OCT 26, 1996: XFree86 version 3.2 is released

LATE 1996: Metro Link donates loader technology to XFree86

APR 17, 1997: Work on new architecture begins with 3.9a

MAR 1998: Precision Insight is formed

MAR 31, 1998: The Open Group releases X11R6.4 under restrictive licensing

AUG 1998: DRI High Level Design is started

SEP 1998: The Open Group rescinds restrictive licensing for X11R6.4

OCT 5, 1998: XFree86 3.9Nh is merged with X11R6.4

DEC 1998: DRI Low Level Design is started

JAN 1999: Initial DRI implementation begins

FEB 1, 1999: MESA 3.1 to be released under XFree86/ BSD/MIT style license

FEB 16, 1999: SGI releases GLX to open source

MAY 12, 1999: DRI Low Level Design documents are available

MAY 12, 1999: The Open Group forms X.org and assigns it stewardship of X

JUN 1999: DRI 1.0 implementation is released

NOV 1999: XFree86 Project is made Honorary Member of X.org

MAR 8, 2000: XFree86 version 4.0 is released

MID-2000: SGI donates GLX and font technologies to XFree86

OCT 27, 2000: X Render Extension shows up in XFree86 4.0.1d

JUN 2001: XFree86 4.1 released


THE REBIRTH

Enter “The Gang of Four.” Four people from different walks of life were brought together by their common interest in modifying the X386 server. Jim Tsillas was working on an open source solution derived from Roell’s original work; he decided the missing assembly was better for performance reasons and put it back into his version of X386. Glenn G. Lai also reinstated the missing assembly code into his own version for the same reasons. Meanwhile, David Wexelblat of AT&T Bell Labs and David Dawes, then a physics student at the University of Sydney in Australia, had been working separately on projects to fix bugs and improve reliability.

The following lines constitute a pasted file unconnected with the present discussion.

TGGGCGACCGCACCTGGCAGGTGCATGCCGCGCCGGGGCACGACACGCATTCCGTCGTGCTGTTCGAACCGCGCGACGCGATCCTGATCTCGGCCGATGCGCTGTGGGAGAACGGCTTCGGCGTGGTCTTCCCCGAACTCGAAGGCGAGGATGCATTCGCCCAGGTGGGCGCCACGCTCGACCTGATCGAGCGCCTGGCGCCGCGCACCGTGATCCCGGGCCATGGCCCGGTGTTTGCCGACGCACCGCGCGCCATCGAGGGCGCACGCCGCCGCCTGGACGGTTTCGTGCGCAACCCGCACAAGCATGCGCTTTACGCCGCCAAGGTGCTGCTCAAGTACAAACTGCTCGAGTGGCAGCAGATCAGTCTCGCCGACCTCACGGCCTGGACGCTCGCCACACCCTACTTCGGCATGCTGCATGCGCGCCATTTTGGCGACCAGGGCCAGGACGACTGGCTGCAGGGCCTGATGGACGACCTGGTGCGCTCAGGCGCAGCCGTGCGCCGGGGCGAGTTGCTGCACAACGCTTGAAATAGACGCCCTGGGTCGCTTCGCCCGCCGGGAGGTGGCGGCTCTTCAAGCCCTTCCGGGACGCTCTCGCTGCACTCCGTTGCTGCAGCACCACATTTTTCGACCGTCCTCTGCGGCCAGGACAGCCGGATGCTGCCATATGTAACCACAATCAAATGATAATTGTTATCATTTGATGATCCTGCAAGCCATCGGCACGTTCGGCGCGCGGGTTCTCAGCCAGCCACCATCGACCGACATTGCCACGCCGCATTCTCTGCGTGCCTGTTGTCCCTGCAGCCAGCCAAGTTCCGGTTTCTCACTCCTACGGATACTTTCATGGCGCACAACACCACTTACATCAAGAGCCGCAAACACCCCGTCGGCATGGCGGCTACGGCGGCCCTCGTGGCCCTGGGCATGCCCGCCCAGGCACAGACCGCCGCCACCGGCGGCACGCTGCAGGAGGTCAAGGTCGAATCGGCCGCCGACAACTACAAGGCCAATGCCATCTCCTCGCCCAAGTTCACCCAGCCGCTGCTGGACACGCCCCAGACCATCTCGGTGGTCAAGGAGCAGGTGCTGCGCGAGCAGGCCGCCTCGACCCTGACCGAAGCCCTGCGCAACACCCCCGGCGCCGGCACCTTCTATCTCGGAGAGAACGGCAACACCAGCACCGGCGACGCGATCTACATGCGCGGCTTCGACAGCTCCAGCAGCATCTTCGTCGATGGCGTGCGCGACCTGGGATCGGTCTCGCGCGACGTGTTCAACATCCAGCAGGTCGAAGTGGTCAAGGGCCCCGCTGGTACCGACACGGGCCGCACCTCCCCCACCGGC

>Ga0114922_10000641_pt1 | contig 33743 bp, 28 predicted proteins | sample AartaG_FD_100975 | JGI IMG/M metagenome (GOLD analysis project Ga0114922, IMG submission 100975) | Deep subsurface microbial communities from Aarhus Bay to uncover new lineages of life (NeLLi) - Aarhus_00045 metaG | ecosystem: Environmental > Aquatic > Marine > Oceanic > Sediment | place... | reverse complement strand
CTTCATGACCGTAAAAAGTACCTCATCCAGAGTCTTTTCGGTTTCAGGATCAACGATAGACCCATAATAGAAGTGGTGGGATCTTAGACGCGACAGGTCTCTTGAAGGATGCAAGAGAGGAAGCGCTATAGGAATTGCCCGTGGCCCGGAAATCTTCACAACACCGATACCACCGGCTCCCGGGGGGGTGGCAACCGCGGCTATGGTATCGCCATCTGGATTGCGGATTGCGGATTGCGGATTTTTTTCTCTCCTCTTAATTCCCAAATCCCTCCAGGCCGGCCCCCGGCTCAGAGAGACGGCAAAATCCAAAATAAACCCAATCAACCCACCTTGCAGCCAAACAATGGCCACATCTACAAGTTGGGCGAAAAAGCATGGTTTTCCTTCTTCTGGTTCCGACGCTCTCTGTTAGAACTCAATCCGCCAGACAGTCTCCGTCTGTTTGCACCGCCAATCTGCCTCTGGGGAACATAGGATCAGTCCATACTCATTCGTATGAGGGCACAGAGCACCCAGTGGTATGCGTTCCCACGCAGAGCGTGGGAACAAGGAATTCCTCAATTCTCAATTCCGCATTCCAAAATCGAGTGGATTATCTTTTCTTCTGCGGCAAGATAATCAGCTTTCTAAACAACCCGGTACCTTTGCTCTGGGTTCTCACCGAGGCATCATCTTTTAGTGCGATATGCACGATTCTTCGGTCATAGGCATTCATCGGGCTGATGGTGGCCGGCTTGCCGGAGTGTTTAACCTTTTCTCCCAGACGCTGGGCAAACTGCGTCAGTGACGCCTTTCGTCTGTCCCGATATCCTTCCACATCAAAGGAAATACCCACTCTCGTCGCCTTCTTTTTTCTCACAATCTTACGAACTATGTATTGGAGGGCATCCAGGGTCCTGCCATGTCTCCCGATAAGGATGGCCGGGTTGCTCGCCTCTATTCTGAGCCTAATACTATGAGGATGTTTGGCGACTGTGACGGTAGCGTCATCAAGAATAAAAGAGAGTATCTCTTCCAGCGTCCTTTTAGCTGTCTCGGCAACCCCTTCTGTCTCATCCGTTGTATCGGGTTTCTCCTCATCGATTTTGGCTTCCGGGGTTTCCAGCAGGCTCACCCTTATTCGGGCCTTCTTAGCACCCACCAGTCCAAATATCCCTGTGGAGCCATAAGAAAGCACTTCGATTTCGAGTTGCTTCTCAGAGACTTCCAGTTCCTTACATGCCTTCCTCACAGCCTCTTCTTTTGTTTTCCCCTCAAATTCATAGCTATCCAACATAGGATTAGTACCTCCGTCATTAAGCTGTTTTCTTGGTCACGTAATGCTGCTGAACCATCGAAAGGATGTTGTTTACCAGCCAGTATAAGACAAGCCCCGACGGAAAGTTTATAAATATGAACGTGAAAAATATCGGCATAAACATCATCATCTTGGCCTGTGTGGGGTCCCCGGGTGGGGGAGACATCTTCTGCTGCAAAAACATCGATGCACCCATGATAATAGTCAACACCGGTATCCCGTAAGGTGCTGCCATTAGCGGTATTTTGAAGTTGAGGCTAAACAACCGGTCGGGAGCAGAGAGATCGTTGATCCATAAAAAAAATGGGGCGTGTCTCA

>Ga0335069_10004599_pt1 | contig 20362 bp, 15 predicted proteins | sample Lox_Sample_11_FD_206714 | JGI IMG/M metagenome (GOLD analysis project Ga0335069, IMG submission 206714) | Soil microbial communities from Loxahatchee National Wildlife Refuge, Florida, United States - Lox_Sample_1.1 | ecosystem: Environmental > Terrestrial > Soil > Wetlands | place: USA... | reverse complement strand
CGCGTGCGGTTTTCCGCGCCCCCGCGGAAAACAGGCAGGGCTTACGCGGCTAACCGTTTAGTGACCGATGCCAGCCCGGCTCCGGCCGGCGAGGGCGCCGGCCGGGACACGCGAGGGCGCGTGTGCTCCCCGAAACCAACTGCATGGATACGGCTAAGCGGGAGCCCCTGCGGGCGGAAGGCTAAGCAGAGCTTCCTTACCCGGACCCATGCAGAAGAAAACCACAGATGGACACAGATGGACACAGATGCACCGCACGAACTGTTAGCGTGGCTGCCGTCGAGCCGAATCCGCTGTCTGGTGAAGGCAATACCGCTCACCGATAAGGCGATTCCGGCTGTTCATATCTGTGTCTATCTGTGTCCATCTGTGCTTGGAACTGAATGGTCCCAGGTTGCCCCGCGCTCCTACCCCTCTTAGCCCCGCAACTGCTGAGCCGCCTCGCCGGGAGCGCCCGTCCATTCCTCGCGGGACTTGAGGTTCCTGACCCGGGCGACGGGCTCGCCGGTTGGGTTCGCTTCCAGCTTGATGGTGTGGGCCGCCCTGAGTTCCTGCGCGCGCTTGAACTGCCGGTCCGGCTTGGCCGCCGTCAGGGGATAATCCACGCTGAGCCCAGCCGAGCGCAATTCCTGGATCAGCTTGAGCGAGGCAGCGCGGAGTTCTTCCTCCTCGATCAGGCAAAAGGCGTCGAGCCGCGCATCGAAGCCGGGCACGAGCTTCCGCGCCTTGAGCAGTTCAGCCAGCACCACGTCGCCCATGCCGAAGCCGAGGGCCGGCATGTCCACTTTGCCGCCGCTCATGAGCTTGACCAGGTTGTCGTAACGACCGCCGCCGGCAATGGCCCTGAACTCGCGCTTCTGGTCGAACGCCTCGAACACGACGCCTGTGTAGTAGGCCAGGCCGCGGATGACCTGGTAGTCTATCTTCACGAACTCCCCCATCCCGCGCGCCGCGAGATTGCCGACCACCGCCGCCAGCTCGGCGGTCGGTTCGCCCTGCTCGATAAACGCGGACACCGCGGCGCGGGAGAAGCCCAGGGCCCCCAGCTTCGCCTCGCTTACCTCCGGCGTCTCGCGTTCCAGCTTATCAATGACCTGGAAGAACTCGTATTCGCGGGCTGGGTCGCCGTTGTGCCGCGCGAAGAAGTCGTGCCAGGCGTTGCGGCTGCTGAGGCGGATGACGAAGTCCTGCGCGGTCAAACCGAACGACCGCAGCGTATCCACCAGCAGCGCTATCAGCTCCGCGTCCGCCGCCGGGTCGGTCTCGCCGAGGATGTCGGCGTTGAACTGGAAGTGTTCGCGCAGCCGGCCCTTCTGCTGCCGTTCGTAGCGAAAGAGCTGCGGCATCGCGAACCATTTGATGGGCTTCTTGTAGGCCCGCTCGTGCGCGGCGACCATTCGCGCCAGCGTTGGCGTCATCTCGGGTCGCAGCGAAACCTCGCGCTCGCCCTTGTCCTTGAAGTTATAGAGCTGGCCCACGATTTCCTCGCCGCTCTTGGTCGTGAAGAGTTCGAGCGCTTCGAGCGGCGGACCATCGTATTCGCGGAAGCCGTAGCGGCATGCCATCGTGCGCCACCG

It didn’t take long for the four to find out about each other’s projects. When they realized they were duplicating a lot of effort, they decided it would be in everyone’s best interest to join forces. Thus, “The Gang of Four” (as they were dubbed by Mark Snitily of SGCS) was born.

The Gang of Four worked on their newly merged project, which was a fork from the X11R5 version of X386. However, this didn’t stop them from merging changes from the X11R5 source as they went. X386.1.2e, as it happens, was the first set of code to be checked into the source tree for the yet-to-be-formed XFree86 Project. The date was May 7, 1992.

Roell had already acquired the term “X386″ for his project, so to avoid confusion, Wexelblat, Dawes, and their growing group of developers decided to find a new name for their project. The “Free” part of XFree86 was a pun on the ori-ginal name “X386,” though as Wexelblat says, “No one real-ly gets it anymore.” He also notes that the term “XFree” is incorrect — it’s been “XFree86″ since he coined the term, even though the “86″ is a bit of a misnomer since they support systems beyond the Intel x86 platform. The last check-in under the name “X386″ was on August 30, 1992; two days later, the very first branch of XFree86 was tagged.